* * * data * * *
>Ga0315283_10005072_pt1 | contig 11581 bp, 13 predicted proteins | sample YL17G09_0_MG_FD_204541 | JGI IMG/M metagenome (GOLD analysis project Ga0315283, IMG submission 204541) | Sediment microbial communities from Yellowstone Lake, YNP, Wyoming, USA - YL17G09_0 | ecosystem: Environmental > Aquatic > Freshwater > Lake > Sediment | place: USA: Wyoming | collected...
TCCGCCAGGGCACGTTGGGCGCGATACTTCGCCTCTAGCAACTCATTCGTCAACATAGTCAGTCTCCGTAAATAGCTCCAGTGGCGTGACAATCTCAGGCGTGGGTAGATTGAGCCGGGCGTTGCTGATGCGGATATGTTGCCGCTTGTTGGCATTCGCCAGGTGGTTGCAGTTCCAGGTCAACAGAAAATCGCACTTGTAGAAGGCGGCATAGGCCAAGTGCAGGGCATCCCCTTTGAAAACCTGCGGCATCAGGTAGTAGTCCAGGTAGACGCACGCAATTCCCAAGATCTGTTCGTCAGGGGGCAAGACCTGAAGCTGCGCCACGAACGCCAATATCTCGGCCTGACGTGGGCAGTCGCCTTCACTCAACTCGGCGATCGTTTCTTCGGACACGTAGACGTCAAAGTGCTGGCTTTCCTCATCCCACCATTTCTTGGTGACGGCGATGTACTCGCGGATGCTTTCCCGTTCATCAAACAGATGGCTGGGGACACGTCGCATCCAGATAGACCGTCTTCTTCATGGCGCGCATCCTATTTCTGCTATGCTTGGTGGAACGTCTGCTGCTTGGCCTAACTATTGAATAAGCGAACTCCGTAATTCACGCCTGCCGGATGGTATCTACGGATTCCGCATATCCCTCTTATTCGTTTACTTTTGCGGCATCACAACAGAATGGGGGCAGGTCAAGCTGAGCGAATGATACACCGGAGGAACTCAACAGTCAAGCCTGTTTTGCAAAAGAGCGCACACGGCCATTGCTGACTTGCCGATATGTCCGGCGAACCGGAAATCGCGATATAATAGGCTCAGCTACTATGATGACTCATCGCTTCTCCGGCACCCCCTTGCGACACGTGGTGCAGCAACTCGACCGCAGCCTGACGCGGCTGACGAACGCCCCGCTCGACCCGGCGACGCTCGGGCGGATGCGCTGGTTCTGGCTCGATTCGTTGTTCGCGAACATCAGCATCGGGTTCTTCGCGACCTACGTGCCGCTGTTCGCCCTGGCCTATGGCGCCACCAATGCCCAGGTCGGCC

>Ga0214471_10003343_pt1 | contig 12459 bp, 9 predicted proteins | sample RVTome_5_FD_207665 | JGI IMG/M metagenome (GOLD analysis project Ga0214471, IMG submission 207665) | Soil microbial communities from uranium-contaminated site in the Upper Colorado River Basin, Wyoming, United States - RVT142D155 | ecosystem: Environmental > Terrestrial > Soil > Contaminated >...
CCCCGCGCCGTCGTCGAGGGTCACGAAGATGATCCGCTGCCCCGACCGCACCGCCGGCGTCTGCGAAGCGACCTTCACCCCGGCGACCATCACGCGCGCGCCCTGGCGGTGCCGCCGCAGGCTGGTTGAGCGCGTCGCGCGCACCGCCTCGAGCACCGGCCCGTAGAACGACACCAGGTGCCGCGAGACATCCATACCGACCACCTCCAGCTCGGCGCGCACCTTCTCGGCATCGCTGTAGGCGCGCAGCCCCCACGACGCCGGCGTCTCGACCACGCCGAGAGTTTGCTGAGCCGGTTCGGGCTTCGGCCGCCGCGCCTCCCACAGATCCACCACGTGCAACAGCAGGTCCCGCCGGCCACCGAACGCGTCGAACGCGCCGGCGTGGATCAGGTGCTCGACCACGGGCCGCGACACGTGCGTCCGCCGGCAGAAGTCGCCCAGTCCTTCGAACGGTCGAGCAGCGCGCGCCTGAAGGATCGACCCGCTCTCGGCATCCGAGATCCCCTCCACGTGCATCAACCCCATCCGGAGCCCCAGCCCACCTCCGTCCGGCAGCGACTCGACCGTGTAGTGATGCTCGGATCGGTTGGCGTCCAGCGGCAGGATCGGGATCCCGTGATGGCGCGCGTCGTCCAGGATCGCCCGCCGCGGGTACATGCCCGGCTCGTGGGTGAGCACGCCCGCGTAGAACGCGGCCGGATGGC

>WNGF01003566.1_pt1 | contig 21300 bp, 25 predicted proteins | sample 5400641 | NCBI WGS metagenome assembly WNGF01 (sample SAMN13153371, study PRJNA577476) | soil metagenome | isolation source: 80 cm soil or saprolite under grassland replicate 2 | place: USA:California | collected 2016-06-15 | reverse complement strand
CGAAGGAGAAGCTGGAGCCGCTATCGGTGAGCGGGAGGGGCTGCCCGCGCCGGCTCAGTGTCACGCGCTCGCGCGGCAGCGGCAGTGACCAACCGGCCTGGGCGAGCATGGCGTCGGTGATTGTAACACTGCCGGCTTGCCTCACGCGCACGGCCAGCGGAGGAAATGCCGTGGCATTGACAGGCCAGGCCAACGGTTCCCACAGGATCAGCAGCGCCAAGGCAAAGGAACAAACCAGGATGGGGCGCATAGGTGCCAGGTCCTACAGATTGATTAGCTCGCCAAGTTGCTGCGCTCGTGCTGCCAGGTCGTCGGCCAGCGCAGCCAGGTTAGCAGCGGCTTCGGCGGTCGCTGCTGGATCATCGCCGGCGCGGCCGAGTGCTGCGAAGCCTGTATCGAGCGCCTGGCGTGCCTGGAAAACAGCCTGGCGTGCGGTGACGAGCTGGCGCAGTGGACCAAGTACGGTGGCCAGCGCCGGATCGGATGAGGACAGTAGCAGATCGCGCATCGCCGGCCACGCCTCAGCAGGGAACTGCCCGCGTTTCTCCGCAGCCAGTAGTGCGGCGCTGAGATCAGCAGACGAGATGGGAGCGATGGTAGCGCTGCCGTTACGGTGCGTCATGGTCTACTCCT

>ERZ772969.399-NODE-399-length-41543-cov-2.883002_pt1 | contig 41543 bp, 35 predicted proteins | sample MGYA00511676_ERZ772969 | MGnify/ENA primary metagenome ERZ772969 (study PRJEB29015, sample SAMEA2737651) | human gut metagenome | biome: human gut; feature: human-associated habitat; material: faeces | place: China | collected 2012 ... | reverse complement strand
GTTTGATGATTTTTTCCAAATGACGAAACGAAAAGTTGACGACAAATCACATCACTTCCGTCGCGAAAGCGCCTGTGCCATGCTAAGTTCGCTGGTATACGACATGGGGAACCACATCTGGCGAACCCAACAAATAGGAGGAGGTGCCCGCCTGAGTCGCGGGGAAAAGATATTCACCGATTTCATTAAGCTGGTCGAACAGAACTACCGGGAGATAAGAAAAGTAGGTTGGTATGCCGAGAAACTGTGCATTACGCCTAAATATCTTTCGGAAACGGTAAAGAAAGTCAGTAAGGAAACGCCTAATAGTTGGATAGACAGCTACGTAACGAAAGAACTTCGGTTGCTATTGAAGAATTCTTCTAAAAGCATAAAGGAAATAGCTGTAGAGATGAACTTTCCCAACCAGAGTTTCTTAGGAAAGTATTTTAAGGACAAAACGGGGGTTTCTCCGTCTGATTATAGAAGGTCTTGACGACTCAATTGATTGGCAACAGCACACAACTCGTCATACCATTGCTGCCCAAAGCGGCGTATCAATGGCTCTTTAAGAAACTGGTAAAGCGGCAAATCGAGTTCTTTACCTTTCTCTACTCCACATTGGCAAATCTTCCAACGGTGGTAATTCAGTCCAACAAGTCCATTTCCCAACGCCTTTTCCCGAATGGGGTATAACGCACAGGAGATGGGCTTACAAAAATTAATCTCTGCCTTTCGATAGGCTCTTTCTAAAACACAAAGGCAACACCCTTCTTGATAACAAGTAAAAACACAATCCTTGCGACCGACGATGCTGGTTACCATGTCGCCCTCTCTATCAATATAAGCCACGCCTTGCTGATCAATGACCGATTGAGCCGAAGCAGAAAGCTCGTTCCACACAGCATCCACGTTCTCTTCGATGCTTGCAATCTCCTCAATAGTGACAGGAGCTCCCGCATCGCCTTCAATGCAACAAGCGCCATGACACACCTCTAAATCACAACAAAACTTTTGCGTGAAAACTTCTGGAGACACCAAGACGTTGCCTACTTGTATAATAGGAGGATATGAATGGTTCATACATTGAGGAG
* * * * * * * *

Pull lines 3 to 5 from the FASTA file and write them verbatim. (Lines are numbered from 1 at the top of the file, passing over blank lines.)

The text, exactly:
>Ga0214471_10003343_pt1 | contig 12459 bp, 9 predicted proteins | sample RVTome_5_FD_207665 | JGI IMG/M metagenome (GOLD analysis project Ga0214471, IMG submission 207665) | Soil microbial communities from uranium-contaminated site in the Upper Colorado River Basin, Wyoming, United States - RVT142D155 | ecosystem: Environmental > Terrestrial > Soil > Contaminated >...
CCCCGCGCCGTCGTCGAGGGTCACGAAGATGATCCGCTGCCCCGACCGCACCGCCGGCGTCTGCGAAGCGACCTTCACCCCGGCGACCATCACGCGCGCGCCCTGGCGGTGCCGCCGCAGGCTGGTTGAGCGCGTCGCGCGCACCGCCTCGAGCACCGGCCCGTAGAACGACACCAGGTGCCGCGAGACATCCATACCGACCACCTCCAGCTCGGCGCGCACCTTCTCGGCATCGCTGTAGGCGCGCAGCCCCCACGACGCCGGCGTCTCGACCACGCCGAGAGTTTGCTGAGCCGGTTCGGGCTTCGGCCGCCGCGCCTCCCACAGATCCACCACGTGCAACAGCAGGTCCCGCCGGCCACCGAACGCGTCGAACGCGCCGGCGTGGATCAGGTGCTCGACCACGGGCCGCGACACGTGCGTCCGCCGGCAGAAGTCGCCCAGTCCTTCGAACGGTCGAGCAGCGCGCGCCTGAAGGATCGACCCGCTCTCGGCATCCGAGATCCCCTCCACGTGCATCAACCCCATCCGGAGCCCCAGCCCACCTCCGTCCGGCAGCGACTCGACCGTGTAGTGATGCTCGGATCGGTTGGCGTCCAGCGGCAGGATCGGGATCCCGTGATGGCGCGCGTCGTCCAGGATCGCCCGCCGCGGGTACATGCCCGGCTCGTGGGTGAGCACGCCCGCGTAGAACGCGGCCGGATGGC

>WNGF01003566.1_pt1 | contig 21300 bp, 25 predicted proteins | sample 5400641 | NCBI WGS metagenome assembly WNGF01 (sample SAMN13153371, study PRJNA577476) | soil metagenome | isolation source: 80 cm soil or saprolite under grassland replicate 2 | place: USA:California | collected 2016-06-15 | reverse complement strand